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Two suspicious guys wanted by FBI

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posted on Sep, 4 2007 @ 02:01 PM
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Originally posted by agent violet
As I've basically been saying since page 1, what happened to innocent until proven guilty?

You've been saying that for no reason. Who said they were guilty of anything? The Feds...I don't think so.

They are wanted for questioning, simple as that. If it turns out that the two men in question are innocent then they're innocent. But if they are up to something sinister and planning an attack then we can give a "job well done" to the fellow citizens who initially reported their suspiscious behanvior.

I don't understand where you are coming from, how old are you? Since when in the hell did the FBI wanting to question two men for obvious suspiscious behavior equate to them branding someone as guilty?

And when the next major attack happens and word gets out that the Feds could have possibly prevented it...you'll be the one pushing blame on them for not doing their job. Their job that you complain about whenever they do try to act on a tip.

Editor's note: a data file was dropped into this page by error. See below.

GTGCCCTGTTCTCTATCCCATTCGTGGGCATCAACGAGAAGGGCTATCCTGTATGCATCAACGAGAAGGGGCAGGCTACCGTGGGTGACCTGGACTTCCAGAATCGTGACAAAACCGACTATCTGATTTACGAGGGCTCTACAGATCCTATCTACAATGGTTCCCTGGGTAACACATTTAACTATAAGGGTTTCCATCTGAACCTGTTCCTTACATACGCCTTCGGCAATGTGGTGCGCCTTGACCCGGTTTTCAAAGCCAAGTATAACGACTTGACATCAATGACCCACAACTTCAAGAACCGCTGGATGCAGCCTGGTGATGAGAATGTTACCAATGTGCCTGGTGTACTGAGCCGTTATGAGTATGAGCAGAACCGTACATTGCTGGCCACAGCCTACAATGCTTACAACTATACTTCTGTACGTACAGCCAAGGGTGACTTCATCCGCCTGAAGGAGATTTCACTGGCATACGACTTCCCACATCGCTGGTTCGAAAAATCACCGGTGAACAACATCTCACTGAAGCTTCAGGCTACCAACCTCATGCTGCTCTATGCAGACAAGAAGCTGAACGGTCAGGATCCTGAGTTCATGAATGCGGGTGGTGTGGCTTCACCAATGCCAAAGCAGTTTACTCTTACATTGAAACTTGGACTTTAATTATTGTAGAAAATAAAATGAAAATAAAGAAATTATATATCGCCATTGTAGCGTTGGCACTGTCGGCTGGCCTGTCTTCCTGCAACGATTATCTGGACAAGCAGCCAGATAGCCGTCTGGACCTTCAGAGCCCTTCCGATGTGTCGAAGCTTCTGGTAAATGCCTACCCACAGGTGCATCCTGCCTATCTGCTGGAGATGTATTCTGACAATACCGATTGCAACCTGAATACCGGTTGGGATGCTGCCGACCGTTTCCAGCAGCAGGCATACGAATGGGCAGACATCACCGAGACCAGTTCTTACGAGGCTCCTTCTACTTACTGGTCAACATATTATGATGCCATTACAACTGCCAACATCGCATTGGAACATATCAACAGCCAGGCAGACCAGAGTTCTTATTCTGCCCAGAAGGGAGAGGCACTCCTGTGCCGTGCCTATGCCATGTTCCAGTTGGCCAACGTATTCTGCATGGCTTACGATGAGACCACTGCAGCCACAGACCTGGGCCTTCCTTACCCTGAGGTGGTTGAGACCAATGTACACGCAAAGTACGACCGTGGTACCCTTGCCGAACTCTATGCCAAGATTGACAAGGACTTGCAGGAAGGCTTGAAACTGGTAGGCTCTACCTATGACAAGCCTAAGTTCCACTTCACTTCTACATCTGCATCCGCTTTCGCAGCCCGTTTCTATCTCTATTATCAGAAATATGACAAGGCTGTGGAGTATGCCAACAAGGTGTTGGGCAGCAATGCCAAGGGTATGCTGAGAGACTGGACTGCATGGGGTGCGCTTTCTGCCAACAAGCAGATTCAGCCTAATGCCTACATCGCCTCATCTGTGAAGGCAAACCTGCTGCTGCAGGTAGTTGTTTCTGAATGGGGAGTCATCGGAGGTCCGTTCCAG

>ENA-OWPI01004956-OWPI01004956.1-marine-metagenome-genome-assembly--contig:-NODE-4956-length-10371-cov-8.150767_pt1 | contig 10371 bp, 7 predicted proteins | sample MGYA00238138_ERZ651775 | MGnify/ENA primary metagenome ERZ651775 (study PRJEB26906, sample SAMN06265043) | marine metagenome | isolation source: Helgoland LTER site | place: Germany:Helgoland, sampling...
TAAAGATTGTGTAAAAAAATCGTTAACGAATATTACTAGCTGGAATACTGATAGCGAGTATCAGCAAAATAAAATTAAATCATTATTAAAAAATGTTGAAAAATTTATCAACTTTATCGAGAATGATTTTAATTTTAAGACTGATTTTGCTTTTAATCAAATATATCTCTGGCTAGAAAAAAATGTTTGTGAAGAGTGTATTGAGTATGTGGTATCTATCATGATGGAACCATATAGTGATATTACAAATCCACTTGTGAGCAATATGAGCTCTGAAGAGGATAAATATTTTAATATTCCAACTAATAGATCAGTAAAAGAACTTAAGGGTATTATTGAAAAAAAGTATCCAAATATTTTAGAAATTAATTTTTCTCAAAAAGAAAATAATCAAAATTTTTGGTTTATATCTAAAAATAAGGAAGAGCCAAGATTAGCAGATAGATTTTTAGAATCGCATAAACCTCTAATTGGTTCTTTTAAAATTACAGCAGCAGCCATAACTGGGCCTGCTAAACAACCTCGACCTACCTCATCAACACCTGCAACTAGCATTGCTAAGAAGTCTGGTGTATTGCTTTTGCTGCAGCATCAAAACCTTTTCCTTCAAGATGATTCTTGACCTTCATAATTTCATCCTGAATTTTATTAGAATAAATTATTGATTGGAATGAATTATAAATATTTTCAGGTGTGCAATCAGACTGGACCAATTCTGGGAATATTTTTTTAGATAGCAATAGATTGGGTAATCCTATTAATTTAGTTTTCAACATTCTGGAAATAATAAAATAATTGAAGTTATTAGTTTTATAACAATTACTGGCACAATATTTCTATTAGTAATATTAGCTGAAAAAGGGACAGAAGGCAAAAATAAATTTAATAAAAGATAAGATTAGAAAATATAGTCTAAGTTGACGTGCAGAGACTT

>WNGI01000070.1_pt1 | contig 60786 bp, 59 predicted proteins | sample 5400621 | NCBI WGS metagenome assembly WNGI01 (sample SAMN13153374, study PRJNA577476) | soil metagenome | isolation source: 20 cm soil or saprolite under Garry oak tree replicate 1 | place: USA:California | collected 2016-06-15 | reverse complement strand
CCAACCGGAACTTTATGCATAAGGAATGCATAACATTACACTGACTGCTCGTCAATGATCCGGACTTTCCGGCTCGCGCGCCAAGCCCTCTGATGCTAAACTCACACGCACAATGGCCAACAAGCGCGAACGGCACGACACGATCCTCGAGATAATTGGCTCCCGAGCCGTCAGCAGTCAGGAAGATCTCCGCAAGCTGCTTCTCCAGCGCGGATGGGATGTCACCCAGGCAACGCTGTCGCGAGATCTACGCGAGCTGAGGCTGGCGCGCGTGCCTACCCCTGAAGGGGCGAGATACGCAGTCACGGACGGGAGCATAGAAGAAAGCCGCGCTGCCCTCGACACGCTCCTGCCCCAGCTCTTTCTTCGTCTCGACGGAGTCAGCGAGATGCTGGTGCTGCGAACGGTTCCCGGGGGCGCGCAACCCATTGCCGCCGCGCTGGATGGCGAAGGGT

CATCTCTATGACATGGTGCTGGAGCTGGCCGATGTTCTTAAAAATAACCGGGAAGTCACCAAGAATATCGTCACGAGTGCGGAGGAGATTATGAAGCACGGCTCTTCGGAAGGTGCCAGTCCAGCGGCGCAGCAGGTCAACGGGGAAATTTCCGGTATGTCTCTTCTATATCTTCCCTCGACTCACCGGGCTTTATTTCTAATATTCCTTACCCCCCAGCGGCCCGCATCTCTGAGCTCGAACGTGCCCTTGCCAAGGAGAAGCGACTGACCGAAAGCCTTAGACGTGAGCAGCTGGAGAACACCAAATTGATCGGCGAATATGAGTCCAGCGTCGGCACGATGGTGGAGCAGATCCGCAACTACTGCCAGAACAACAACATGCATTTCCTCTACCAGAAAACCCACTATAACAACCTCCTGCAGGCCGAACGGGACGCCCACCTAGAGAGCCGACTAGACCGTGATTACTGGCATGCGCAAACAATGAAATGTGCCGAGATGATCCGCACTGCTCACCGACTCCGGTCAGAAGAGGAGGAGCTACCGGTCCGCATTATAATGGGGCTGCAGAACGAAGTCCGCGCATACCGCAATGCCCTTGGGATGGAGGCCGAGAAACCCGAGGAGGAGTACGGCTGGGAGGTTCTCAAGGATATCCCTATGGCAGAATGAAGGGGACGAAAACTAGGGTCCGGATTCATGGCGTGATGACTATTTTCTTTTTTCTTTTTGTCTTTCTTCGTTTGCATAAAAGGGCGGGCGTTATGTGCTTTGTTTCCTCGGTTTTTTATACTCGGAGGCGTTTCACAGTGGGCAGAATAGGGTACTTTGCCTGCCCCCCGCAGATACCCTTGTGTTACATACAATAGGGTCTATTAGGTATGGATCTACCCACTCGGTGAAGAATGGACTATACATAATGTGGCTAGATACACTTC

I mean damn, let's get rid of that crime-stoppers hotline. I suppose a citizen reporting any crime or suspiscious acts by your standards is wrong, eh?



Another thing is who's to say that they are 'middle eastern looking'? The FBI is proven to be bias, with that expression alone.

What else should we say? Brown, yellow...yellowish brown? Is that a better descritpion? Should we use colors? what color are the two men? I think "Mocha" fits pretty well, what do you think? How about Tan, no maybe not, that could easily confuse someone for a shade of Caramel.

How would desribe someone who looks Native American?

How would you describe these two men?

Thanks,
Sporty

EDIT: I don't support the patriot act and I'm not a fan of the Feds having to much power to pry into our everyday lives, especially if it's not warrented. However, these two men, as reported by regular citizens, have been acting a bit dodgey and suspiscious and doing things that people just normally don't do.



[edit on 4/9/2007 by SportyMB]




posted on Sep, 4 2007 @ 04:45 PM